Then, one damn cold weekend in July, I finally sat down and managed to write something that sort of works. The result is Aardwolf1, a remote JavaScript debugger for Android/iOS, written in pure JavaScript.

And here it is in all of its buggy, unfinished and unstyled glory!

  1. Just some name I picked off of Wikipedia’s insectivore page.


Apr 11 2011

The cost of a noisy workplace

Category: IdeasAleksander Kmetec @ 11:58 pm

Today, I finally moved into my own office at work. And by “office” I actually mean a small, narrow room that used to serve as a coatroom for the previous occupants of our offices. It has no real windows, no doors, and the walls are still covered in coat hooks.

Why would anyone want to leave a spacious office with a view of the city and work in a room like this?

It’s simple…

You see, the startup I’m working at is experiencing major growth right now. A growing company means an influx of new people. And new people mean a whole new level of noise in the workspace.

Moving into that tiny office is just my way of keeping my sanity until we find more space we can expand our offices into.

Somewhere today, a group of intelligent people isn’t getting anything done.

So just how fast do working conditions deteriorate as the number of people that work in close proximity increases? I’m afraid things get worse much faster than what you may think.

People working on problems don’t usually generate noise on their own. Sure, there might be some restless people who constantly fidget with something and an occasional individual who likes to hum and drum on the desk to the music he’s listening to through his headphones, but these are more of an exception than the norm. What usually generates noise is communication between people which can range from short verbal exchanges to full-blown conversations or even heated arguments. Because of this the amount of generated noise does not depend directly on the number of people in the same office; it depends on the number of possible connections between them. And the number of connections increases much faster than the number of people does. The formula for calculating this number is (n^2 - n) / 2 where “n” equals the number of people.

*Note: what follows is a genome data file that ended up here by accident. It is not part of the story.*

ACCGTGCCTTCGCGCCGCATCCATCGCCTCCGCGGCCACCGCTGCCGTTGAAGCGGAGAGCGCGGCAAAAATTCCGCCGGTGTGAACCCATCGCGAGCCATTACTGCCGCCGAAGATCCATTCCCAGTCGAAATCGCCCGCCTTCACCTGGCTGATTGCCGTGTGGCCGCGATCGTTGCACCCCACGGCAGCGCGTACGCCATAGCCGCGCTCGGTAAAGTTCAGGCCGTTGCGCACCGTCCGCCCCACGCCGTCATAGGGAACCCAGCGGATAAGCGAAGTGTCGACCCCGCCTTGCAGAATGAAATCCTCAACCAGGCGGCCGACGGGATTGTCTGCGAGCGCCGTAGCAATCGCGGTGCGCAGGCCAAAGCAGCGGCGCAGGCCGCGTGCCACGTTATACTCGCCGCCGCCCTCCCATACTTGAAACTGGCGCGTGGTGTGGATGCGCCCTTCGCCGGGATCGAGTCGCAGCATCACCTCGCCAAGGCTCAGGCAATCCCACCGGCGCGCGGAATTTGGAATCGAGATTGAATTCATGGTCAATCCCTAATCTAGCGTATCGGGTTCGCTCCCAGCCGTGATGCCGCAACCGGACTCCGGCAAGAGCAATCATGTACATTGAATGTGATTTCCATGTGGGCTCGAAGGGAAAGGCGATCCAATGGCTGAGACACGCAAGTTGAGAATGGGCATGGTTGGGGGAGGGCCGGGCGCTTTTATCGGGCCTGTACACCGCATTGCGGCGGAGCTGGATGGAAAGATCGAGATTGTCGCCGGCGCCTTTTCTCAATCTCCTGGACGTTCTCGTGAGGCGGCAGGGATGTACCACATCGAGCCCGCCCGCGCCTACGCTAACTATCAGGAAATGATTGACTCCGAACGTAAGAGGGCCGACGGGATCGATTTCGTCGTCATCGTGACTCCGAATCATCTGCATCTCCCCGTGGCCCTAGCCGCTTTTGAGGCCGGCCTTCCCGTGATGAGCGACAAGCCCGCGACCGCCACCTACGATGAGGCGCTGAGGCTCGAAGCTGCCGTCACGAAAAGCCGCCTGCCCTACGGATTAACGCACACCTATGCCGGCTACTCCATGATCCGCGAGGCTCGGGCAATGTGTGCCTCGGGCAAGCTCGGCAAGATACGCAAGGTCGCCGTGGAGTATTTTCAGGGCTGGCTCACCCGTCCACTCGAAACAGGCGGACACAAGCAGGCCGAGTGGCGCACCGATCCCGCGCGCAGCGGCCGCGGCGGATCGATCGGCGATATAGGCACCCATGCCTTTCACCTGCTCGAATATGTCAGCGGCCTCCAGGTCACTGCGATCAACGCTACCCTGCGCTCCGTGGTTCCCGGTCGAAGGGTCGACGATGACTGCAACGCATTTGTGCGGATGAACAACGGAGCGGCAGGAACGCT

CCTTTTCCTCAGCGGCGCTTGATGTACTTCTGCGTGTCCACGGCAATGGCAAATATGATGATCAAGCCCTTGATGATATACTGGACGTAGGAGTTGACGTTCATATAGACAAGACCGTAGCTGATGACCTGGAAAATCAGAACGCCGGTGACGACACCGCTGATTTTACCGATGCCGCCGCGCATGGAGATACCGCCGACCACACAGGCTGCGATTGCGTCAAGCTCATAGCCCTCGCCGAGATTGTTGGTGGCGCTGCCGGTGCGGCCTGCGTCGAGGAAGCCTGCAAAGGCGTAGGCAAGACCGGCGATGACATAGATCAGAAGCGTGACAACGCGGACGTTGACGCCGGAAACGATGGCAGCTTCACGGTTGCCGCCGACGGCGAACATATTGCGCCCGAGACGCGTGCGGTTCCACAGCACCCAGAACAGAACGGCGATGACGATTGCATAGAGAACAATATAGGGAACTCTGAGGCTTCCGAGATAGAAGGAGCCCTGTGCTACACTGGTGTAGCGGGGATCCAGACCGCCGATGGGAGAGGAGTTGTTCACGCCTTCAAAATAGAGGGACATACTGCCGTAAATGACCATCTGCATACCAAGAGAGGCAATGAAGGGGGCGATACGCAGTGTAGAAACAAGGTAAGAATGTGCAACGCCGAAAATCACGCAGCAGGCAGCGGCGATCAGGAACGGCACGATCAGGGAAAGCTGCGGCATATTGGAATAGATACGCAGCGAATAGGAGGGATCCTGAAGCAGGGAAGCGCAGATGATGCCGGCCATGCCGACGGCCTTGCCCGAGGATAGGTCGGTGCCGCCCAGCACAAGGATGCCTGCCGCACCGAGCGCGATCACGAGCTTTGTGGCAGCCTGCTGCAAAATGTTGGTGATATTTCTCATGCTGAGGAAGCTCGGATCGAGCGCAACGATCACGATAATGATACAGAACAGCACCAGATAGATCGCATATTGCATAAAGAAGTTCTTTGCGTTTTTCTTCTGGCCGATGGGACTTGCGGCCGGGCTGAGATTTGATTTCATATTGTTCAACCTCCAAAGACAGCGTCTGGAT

The following table illustrates this relationship:

# of people 2 3 4 5 6
# of connections 1 3 6 10 15

The same data one more time, on a chart:

As you can see, the number of connections between people increases at a much faster rate than the number of people does. Increasing the number of occupants of an office from 3 to 6 means that there are now twice as many people in the office, but the number of connections between them raises to five times the original number. That’s five times as many potential sources of interruptions!

This is why you can’t get anything done in a crowded office. This is why anyone can’t get anything done.